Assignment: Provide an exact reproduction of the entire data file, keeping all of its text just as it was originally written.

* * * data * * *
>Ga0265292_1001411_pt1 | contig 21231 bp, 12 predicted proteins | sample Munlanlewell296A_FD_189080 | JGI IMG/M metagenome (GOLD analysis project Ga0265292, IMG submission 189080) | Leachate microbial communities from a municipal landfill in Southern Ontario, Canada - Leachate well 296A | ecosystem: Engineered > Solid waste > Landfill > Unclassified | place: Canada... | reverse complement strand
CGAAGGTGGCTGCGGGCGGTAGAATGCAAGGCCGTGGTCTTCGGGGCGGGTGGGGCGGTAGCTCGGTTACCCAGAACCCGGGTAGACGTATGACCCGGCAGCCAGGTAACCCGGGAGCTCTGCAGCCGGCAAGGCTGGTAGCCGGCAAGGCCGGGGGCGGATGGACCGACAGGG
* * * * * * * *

>Ga0265292_1001411_pt1 | contig 21231 bp, 12 predicted proteins | sample Munlanlewell296A_FD_189080 | JGI IMG/M metagenome (GOLD analysis project Ga0265292, IMG submission 189080) | Leachate microbial communities from a municipal landfill in Southern Ontario, Canada - Leachate well 296A | ecosystem: Engineered > Solid waste > Landfill > Unclassified | place: Canada... | reverse complement strand
CGAAGGTGGCTGCGGGCGGTAGAATGCAAGGCCGTGGTCTTCGGGGCGGGTGGGGCGGTAGCTCGGTTACCCAGAACCCGGGTAGACGTATGACCCGGCAGCCAGGTAACCCGGGAGCTCTGCAGCCGGCAAGGCTGGTAGCCGGCAAGGCCGGGGGCGGATGGACCGACAGGG